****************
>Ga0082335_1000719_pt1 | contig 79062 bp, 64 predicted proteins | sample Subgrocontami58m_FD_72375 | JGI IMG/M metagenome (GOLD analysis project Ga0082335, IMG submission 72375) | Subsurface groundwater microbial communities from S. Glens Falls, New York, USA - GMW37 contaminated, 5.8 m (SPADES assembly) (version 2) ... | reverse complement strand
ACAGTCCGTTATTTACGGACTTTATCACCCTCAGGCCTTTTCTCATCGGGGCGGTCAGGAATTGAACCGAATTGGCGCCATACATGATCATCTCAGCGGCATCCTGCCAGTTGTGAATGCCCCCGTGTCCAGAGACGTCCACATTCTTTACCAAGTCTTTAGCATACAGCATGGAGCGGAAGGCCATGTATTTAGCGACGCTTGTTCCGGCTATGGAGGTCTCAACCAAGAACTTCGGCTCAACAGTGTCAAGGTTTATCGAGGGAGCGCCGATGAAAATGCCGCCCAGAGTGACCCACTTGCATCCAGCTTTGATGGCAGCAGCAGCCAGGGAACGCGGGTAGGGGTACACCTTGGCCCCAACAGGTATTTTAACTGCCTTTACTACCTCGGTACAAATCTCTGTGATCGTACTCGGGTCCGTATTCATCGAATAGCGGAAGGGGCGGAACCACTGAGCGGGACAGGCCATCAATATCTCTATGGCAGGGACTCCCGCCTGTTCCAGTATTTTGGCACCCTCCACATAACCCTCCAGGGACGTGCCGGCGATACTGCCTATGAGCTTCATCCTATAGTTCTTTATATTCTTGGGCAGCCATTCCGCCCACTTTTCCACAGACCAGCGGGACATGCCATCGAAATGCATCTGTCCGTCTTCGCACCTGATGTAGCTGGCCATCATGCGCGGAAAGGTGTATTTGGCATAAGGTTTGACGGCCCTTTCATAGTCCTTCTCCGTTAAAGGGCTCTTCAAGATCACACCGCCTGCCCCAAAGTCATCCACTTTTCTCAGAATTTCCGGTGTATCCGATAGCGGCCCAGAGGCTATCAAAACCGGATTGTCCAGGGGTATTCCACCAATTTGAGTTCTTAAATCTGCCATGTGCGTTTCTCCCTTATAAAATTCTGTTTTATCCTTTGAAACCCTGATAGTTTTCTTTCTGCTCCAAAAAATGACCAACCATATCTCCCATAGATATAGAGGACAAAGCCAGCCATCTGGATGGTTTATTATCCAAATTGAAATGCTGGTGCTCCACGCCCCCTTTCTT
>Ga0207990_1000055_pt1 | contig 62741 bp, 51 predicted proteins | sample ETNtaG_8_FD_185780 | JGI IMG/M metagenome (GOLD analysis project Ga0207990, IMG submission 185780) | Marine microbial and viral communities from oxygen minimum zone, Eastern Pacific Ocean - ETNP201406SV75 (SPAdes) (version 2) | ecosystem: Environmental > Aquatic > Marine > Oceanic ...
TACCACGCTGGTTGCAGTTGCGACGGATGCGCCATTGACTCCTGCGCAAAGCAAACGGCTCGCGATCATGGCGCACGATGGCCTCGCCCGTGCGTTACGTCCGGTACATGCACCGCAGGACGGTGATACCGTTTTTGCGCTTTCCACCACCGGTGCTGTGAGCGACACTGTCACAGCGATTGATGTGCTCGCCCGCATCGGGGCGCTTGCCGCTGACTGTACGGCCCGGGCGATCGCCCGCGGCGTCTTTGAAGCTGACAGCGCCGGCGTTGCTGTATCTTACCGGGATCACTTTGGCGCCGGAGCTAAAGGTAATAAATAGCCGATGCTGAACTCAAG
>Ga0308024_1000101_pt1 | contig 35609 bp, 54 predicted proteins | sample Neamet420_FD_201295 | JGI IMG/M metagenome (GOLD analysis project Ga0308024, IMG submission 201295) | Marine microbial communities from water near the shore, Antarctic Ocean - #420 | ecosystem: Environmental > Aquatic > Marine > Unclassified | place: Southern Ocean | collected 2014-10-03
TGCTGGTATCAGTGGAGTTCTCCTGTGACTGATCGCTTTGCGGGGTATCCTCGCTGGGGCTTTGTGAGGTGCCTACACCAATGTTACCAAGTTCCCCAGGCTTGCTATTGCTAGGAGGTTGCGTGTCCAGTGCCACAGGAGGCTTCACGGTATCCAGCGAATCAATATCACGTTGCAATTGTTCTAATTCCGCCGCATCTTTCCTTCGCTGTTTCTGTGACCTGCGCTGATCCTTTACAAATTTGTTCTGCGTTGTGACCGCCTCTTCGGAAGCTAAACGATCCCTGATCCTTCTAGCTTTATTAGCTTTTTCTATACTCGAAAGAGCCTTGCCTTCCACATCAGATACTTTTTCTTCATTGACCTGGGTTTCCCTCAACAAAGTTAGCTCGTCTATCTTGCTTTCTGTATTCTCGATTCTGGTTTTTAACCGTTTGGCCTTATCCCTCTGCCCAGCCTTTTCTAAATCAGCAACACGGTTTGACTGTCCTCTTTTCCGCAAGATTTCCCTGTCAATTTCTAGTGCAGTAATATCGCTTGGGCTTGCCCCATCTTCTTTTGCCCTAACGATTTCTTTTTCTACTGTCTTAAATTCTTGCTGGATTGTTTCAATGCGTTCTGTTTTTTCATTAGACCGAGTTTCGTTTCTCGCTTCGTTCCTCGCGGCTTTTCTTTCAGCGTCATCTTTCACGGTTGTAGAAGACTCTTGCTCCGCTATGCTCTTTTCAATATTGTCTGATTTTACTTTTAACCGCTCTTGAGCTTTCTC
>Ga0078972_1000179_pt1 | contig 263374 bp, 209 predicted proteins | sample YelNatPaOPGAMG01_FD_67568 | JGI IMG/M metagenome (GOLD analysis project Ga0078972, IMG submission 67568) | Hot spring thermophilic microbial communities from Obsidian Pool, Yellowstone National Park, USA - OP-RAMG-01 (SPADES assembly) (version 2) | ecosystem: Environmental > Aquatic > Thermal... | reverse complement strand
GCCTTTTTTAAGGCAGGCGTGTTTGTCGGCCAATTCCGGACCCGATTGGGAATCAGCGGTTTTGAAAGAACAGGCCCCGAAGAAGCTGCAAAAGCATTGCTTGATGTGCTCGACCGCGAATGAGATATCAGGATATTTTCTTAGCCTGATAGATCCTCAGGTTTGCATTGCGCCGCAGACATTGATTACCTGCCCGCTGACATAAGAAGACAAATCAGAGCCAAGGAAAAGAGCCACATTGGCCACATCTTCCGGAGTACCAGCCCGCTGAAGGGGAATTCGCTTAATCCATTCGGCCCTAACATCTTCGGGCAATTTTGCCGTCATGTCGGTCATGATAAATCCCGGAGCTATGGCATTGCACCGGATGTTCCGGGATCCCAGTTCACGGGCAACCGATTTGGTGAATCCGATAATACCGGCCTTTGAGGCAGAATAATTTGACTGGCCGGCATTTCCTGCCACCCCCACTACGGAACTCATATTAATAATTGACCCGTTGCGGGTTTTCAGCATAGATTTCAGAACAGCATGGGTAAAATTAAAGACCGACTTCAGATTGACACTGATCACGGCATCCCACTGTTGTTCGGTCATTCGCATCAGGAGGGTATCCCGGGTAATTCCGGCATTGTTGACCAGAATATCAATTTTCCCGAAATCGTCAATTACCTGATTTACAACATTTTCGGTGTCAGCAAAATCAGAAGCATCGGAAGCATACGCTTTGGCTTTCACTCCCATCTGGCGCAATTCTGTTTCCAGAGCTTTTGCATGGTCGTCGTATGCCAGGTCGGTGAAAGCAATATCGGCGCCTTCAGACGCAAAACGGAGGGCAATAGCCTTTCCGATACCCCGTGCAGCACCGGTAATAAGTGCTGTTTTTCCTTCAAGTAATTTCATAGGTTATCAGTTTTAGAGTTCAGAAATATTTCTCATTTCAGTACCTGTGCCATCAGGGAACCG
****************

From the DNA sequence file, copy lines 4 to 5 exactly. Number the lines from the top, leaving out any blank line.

TACCACGCTGGTTGCAGTTGCGACGGATGCGCCATTGACTCCTGCGCAAAGCAAACGGCTCGCGATCATGGCGCACGATGGCCTCGCCCGTGCGTTACGTCCGGTACATGCACCGCAGGACGGTGATACCGTTTTTGCGCTTTCCACCACCGGTGCTGTGAGCGACACTGTCACAGCGATTGATGTGCTCGCCCGCATCGGGGCGCTTGCCGCTGACTGTACGGCCCGGGCGATCGCCCGCGGCGTCTTTGAAGCTGACAGCGCCGGCGTTGCTGTATCTTACCGGGATCACTTTGGCGCCGGAGCTAAAGGTAATAAATAGCCGATGCTGAACTCAAG
>Ga0308024_1000101_pt1 | contig 35609 bp, 54 predicted proteins | sample Neamet420_FD_201295 | JGI IMG/M metagenome (GOLD analysis project Ga0308024, IMG submission 201295) | Marine microbial communities from water near the shore, Antarctic Ocean - #420 | ecosystem: Environmental > Aquatic > Marine > Unclassified | place: Southern Ocean | collected 2014-10-03